It's as if Ford knew we'd be putting blowers on 5.0s, as only the air conditioning is driven off the inner sheave of the crank pulley in the stock FEAD. Adding the blower means you need a tensioner, and this trick bracket mounts the tensioner to the timing cover and provides ample clearance for the inevitable belt slap when the engine revs. "It passed our validation process to offer a warranty on the kit when dealer installed and on the Shelby GT350," Ford Racing's Jesse Kershaw explained. "That's not an easy task. The accessory drive has to be up to par including correct alignment and long belt life."
Unlike the factory blowers...
Unlike the factory blowers you might be familiar with, the Whipple supercharger uses an easily swapped, bolt-on pulley. It is this pulley and the calibration that differentiates the 524 and 625hp FRPP kits. The former rocks 7 psi, while the latter kicks out 9 psi. Naturally, Lethal stepped up to the 9 psi kit as a starting point for its '11 GT project.
With the idler and tensioner...
With the idler and tensioner brackets in place, you can route and install the six-rib blower belt. You need to leave the fastener out of the top tensioner boss so you can slip the belt past it and then bolt up the bracket for the long haul. With everything properly routed, you can use a 17mm socket to rotate the tensioner out of the way so you can pop the belt over the blower pulley.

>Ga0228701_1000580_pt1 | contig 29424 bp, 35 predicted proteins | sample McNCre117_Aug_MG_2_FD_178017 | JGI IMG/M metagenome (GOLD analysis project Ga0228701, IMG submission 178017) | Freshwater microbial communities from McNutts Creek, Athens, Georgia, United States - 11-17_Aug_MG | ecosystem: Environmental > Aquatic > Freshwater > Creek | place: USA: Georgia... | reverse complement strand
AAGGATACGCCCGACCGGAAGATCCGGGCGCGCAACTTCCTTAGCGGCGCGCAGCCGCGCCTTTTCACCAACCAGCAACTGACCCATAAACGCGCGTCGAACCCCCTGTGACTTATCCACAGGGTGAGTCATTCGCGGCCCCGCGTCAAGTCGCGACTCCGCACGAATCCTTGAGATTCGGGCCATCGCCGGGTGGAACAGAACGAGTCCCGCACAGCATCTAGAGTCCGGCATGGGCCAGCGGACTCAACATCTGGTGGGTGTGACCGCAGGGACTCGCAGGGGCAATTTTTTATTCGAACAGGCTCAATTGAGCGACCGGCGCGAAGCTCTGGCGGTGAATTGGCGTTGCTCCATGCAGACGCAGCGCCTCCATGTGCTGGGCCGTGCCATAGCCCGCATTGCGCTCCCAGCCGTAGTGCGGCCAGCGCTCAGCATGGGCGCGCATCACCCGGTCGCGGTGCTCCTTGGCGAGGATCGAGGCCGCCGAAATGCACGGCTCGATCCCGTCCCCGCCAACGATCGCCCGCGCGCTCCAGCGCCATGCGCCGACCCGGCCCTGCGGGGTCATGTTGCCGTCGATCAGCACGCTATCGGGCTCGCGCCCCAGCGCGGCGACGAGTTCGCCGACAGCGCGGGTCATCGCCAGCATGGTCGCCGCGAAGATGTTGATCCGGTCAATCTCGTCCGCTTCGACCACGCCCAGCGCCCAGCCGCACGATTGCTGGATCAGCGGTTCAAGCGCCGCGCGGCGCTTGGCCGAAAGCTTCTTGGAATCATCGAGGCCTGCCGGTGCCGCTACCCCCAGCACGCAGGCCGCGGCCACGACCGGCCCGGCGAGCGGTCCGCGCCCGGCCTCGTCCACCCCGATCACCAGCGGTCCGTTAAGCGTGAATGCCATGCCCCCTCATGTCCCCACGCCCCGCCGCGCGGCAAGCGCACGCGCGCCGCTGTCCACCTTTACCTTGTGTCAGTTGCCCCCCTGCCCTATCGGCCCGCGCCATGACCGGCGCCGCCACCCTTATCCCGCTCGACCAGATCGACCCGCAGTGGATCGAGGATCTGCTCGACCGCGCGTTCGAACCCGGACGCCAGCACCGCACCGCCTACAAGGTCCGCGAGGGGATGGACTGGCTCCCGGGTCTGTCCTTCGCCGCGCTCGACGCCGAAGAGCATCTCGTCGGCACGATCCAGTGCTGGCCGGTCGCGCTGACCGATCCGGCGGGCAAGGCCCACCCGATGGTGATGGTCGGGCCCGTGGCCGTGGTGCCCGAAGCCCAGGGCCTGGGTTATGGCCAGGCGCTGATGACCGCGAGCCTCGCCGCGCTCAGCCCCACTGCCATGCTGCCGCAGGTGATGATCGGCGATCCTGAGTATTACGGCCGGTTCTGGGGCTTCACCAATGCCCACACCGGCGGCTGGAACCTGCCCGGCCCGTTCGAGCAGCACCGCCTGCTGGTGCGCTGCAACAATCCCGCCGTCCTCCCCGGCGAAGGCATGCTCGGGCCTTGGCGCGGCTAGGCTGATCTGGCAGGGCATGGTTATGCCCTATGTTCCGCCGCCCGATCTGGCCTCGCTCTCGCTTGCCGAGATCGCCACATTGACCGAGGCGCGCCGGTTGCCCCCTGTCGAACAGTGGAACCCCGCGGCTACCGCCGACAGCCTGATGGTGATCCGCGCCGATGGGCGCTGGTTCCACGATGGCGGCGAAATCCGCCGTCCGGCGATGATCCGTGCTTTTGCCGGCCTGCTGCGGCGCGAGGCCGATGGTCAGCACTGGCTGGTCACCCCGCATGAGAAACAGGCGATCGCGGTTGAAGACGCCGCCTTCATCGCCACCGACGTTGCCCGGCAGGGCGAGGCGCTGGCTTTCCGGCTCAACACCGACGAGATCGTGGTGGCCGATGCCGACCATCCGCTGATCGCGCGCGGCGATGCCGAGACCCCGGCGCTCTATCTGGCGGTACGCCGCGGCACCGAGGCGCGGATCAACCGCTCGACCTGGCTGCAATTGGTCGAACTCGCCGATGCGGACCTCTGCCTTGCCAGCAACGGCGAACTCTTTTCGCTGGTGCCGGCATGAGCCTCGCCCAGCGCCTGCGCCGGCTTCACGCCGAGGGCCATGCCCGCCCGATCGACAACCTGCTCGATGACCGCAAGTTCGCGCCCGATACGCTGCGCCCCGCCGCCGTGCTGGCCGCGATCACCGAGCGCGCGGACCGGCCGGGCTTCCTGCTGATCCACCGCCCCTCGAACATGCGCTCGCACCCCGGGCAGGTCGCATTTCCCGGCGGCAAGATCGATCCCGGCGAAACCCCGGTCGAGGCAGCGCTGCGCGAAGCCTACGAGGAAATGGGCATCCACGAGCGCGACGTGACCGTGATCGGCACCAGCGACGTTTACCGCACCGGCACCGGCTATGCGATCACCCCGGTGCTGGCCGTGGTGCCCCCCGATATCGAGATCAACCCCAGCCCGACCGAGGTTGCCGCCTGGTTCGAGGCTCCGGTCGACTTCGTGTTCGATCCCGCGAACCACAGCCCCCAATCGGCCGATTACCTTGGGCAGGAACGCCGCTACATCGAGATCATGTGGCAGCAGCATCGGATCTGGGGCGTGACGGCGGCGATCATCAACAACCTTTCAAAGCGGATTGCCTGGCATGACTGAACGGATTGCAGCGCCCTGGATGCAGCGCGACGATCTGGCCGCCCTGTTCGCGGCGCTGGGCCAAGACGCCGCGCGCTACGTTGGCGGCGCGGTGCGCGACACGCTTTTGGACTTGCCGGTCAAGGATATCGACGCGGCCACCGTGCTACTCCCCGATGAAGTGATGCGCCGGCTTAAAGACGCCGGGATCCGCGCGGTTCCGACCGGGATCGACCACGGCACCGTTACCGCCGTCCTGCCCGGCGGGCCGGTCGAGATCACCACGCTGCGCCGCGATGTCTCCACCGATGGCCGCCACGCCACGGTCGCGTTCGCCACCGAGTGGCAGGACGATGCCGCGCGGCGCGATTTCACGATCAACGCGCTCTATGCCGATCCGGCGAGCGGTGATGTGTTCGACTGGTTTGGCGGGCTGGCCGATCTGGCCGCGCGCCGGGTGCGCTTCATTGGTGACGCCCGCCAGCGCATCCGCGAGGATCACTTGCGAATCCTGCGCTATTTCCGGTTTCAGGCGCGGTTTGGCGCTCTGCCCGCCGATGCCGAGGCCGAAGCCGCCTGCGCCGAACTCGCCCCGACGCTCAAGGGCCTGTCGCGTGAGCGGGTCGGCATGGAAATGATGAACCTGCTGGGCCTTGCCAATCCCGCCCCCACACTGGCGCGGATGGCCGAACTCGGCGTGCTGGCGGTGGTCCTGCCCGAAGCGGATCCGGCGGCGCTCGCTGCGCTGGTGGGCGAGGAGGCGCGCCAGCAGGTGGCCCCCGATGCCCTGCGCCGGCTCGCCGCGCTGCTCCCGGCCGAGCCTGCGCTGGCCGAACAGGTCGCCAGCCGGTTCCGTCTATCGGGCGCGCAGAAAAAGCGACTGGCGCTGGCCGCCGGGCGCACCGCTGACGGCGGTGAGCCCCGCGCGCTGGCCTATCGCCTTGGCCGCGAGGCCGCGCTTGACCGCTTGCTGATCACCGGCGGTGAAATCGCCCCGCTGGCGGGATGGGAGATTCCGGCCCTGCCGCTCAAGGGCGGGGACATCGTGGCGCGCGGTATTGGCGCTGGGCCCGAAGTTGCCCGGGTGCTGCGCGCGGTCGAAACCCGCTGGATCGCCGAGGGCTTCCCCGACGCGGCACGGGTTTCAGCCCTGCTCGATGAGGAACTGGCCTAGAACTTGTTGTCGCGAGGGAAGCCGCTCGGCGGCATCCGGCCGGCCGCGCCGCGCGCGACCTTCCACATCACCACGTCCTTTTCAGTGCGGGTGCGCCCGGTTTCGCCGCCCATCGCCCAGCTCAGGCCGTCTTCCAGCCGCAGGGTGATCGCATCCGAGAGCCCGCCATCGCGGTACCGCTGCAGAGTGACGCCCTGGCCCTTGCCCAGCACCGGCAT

Like the rest of the kit,...
Like the rest of the kit, the heat exchanger exudes OEM quality. It bolts on using four brackets that attach with existing fasteners on the core support. The heat exchanger is nearly as large as the A/C condenser, but is quite svelte.
You need only drill one hole...
You need only drill one hole in the fan shroud, slide a clip in, and bolt down the intercooler reservoir. Before you do so, you'd be wise to install the intercooling systems coolant hoses. They fit perfectly and include factory-style clamps, and even protective sleeves.
Like the heat exchanger, the...
Like the heat exchanger, the bridge that mounts the intercooler pump attaches using extant hardware for the bumper beam NVH isolator. As you can see, the kit even includes new radiator side shields for both sides. The left side includes the ducting for the air box inlet and a path for the intercooler hose. All the parts look like they belong, as you'd expect from an FRPP kit.